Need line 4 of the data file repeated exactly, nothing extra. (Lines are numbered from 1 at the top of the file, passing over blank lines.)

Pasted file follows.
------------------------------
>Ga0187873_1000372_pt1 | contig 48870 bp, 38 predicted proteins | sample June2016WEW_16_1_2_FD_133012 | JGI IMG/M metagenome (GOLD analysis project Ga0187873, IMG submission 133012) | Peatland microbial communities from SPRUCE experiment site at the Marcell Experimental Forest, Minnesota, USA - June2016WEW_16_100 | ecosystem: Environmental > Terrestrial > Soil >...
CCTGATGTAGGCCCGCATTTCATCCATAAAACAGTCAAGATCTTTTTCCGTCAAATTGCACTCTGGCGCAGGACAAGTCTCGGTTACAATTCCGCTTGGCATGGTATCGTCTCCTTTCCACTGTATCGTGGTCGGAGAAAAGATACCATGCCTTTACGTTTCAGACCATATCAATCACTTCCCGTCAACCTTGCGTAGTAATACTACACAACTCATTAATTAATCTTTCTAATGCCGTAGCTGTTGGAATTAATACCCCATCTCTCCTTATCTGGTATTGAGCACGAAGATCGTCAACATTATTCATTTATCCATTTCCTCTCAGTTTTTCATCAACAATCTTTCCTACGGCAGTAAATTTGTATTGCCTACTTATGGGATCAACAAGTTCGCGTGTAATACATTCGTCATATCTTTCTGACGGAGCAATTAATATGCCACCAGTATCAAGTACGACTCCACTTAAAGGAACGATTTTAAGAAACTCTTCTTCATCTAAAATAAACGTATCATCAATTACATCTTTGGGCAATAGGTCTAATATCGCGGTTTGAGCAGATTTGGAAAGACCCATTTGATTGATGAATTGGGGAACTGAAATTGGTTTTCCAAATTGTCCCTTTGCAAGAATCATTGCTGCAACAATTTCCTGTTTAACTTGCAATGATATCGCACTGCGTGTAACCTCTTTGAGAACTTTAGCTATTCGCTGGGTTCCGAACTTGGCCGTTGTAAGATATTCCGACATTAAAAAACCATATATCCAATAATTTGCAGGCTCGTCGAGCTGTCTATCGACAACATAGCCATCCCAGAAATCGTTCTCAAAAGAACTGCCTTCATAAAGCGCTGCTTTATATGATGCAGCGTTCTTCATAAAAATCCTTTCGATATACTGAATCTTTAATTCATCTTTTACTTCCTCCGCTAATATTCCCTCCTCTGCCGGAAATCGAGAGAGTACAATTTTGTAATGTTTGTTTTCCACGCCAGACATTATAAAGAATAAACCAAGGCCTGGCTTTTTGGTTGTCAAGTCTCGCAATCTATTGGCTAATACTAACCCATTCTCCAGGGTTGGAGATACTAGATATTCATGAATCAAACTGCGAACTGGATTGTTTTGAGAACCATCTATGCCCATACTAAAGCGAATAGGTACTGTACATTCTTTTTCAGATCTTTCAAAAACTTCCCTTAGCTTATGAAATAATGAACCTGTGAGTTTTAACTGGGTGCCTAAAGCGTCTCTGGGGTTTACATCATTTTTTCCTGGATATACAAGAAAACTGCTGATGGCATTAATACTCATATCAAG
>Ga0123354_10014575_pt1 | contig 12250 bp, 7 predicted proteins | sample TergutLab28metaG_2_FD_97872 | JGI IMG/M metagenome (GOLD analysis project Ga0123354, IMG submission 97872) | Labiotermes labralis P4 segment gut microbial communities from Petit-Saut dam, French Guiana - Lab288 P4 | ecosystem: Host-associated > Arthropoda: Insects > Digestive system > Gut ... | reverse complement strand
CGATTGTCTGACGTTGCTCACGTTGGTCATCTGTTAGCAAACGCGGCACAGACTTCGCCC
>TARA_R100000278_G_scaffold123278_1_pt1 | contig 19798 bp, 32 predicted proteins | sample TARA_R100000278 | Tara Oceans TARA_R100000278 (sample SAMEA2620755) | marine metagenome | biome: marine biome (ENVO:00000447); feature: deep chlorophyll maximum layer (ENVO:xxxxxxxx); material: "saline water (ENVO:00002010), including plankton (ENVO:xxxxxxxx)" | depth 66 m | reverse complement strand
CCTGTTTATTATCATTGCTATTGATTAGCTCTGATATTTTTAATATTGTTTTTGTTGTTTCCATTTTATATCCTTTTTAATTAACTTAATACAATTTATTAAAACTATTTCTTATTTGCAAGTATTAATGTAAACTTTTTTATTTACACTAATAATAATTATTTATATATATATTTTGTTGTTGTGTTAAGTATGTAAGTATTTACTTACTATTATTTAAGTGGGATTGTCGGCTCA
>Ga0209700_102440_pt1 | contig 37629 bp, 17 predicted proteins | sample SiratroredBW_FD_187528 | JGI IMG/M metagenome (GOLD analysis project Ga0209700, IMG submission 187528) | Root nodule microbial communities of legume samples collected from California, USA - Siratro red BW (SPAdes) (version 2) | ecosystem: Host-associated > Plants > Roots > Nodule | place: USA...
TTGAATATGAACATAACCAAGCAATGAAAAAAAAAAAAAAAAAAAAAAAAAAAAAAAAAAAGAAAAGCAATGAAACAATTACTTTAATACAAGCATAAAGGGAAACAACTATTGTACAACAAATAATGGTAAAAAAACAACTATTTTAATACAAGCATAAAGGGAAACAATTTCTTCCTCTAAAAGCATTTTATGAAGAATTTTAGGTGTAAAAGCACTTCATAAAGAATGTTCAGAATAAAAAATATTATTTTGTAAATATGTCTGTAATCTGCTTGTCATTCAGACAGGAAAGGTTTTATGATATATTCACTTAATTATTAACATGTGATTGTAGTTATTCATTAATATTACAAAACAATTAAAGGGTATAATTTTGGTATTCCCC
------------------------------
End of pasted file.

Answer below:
CGATTGTCTGACGTTGCTCACGTTGGTCATCTGTTAGCAAACGCGGCACAGACTTCGCCC